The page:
Landlord Responsibilities for Electrical Issues in Nebraska

Nebraska landlords are responsible for making sure there are no electrical issues that endanger basic safety or habitability on the rental property.

Are Landlords Responsible for Replacing Light Bulbs in Nebraska?

Nebraska landlords are not responsible for replacing light bulbs or particular light fixtures, unless they are part of an appliance the landlord has supplied on the rental property.

Landlord Responsibilities for Garbage Removal in Nebraska

Nebraska landlords must provide and maintain outside garbage containers and garbage removal services.

Landlord Responsibilities for Landscaping in Nebraska

Nebraska landlords have no specific obligation to provide landscaping or maintain it with actions like cutting grass. They only have to deal with issues like fallen trees if they interfere with the cleanliness of common areas, violate local codes, or create a hazard to health and safety.

Landlord Responsibilities Regarding Mold in Nebraska

Nebraska landlords are responsible for most mold issues. While there’s no state requirement for testing, landlords must investigate and fix mold problems since they threaten health and safety. If the renter created the mold issue, the landlord can make the renter fix it, or pay for repairs.

Landlord Responsibilities Regarding Pests in Nebraska

Nebraska landlords are responsible for fixing pest issues the renter didn’t cause, including rats, roaches, mice, bed bugs, and ants.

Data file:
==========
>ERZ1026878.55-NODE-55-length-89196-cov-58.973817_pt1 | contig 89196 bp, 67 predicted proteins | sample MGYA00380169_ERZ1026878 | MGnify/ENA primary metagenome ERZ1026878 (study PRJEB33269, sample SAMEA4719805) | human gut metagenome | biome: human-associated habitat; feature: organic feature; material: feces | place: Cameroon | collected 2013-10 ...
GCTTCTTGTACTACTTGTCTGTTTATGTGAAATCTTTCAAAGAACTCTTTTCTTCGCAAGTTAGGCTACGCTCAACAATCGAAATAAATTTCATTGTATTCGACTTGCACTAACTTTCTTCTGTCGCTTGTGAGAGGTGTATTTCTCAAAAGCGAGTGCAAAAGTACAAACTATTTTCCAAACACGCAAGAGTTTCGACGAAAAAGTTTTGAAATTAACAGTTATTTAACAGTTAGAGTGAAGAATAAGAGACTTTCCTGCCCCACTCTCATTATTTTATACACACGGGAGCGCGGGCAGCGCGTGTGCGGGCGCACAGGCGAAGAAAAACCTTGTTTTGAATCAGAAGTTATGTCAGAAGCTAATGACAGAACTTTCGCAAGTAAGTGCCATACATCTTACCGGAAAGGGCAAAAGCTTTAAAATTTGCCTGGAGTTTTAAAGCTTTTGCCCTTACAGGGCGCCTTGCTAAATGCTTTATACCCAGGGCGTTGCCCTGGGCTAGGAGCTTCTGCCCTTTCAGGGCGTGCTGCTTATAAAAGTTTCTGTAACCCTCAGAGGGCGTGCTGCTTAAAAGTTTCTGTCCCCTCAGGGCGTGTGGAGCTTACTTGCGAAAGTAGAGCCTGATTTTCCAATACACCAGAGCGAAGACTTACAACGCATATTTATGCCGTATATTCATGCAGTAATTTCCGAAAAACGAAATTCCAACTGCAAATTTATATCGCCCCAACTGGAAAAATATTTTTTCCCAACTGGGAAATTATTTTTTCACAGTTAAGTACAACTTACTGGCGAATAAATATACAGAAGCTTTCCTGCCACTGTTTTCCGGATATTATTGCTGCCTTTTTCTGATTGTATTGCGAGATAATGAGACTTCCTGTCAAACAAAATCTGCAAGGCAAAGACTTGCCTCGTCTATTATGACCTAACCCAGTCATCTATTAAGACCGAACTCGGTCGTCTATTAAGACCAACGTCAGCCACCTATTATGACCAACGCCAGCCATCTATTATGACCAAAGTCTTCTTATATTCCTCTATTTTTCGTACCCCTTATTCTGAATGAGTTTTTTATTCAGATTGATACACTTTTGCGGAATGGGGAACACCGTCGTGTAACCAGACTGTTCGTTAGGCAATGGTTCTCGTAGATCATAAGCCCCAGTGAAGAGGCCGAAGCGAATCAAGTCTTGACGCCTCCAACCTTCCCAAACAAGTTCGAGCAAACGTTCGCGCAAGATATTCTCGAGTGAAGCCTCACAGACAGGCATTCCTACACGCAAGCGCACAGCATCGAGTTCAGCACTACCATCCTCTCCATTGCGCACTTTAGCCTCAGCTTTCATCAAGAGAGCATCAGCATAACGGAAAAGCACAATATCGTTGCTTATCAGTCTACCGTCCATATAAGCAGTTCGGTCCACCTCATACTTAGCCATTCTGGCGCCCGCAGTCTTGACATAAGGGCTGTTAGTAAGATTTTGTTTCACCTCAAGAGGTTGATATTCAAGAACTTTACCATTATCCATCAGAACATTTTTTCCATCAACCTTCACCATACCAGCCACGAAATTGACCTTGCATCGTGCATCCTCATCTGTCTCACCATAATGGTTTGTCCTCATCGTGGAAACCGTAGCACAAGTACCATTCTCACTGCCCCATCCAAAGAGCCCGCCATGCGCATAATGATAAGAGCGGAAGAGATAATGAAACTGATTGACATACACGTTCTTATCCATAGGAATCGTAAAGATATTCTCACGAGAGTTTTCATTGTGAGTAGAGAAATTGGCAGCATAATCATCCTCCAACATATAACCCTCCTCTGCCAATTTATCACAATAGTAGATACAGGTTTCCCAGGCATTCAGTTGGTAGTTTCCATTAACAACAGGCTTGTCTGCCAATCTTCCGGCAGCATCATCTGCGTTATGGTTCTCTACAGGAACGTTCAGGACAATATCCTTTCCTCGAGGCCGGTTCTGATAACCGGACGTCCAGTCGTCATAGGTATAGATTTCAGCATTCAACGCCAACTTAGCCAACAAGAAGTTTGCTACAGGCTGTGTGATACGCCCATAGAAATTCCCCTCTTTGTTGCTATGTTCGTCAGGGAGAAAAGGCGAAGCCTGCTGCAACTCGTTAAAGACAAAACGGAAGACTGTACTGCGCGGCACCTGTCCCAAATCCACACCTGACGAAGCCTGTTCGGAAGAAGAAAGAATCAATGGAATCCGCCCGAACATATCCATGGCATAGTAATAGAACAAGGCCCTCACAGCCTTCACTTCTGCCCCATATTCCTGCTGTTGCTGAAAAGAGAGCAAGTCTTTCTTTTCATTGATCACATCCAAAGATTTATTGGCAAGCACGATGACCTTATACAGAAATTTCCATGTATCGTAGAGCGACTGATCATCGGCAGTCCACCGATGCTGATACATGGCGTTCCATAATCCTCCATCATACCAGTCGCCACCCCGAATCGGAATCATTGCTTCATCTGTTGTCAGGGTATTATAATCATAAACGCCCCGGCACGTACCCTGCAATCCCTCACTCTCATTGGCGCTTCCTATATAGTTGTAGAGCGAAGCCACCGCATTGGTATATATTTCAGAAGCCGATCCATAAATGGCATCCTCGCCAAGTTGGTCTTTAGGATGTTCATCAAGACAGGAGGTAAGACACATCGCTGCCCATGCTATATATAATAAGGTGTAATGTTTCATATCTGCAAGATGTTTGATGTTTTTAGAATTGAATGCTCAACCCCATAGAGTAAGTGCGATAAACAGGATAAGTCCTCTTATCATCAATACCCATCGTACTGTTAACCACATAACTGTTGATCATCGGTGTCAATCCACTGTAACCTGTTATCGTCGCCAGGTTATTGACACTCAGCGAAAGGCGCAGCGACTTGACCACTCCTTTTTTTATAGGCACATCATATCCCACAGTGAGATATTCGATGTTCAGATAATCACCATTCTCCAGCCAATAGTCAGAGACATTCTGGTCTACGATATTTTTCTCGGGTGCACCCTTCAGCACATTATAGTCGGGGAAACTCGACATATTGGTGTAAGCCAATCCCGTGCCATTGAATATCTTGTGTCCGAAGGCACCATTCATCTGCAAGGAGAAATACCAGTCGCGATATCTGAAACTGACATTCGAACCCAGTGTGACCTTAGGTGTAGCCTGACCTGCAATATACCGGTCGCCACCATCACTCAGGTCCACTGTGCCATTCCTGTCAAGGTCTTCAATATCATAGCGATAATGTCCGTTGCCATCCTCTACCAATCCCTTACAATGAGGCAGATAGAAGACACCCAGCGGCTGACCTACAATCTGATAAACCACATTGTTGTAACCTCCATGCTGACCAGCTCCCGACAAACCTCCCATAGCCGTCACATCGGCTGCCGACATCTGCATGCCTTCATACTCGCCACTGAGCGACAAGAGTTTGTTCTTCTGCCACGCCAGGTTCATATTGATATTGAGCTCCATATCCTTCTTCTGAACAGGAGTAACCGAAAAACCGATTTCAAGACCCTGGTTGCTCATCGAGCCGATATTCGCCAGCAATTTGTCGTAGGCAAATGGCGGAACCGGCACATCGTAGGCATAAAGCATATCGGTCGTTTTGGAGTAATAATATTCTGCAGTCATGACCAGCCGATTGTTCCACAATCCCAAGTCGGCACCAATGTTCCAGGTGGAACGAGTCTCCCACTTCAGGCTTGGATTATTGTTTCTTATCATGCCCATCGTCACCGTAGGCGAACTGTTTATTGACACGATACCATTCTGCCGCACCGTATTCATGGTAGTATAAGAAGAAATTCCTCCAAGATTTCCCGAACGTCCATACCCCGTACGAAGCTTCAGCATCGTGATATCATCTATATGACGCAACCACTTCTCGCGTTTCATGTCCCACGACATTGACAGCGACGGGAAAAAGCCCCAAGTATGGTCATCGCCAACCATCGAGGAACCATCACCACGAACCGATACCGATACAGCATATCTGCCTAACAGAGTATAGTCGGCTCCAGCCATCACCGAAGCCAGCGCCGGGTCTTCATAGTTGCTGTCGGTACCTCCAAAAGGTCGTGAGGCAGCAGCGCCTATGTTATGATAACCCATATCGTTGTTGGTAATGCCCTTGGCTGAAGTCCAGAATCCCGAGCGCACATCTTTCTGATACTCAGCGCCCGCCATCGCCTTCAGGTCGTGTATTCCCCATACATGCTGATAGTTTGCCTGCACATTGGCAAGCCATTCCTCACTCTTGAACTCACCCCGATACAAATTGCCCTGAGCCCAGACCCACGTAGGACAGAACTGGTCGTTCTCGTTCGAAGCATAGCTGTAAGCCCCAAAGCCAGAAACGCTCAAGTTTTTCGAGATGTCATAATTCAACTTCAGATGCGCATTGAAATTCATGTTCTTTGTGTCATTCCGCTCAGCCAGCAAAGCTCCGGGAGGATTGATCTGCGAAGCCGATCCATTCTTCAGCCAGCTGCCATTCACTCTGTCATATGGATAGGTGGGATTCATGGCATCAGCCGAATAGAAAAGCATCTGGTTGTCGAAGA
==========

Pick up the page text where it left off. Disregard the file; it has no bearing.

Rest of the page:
Landlord Responsibilities for Windows & Window Coverings in Nebraska

Nebraska landlords have no specific responsibilities regarding windows and window coverings. The landlord has to repair broken windows the tenant didn’t cause, since this is a health and safety issue.

Landlord Responsibilities Regarding Safety Devices in Nebraska

Nebraska landlords are responsible for providing required smoke alarms and carbon monoxide (CO detectors). Since these are appliances supplied by the landlord, it’s also the landlord’s responsibility to maintain them.

Are Landlords Responsible for Replacing Batteries of Safety Devices in Nebraska?

Nebraska landlords are responsible for replacing batteries in safety devices, since these are appliances originally required to be supplied by the landlord.

Landlord Responsibilities for Washers and Dryers in Nebraska

Nebraska landlords are not required to furnish their rental properties with a working washer and dryer. However, if the landlord provides such appliances, it’s also the landlord’s duty to keep them in good working order.

Renter’s Rights for Repairs in Nebraska

Nebraska renters have the right to repairs for issues that affect health and safety, unless they caused the issue themselves. To exercise their right, the renter must start by notifying the landlord of the issue in writing. The landlord gets 14 days after notice to fix the issue.

If the issue isn’t fixed within the legally required time, the renter can end the rental agreement, or ask a court to order repairs or compensation. The renter isn’t allowed to repair and deduct, and can only withhold rent when the landlord deliberately or negligently fails to provide essential utilities.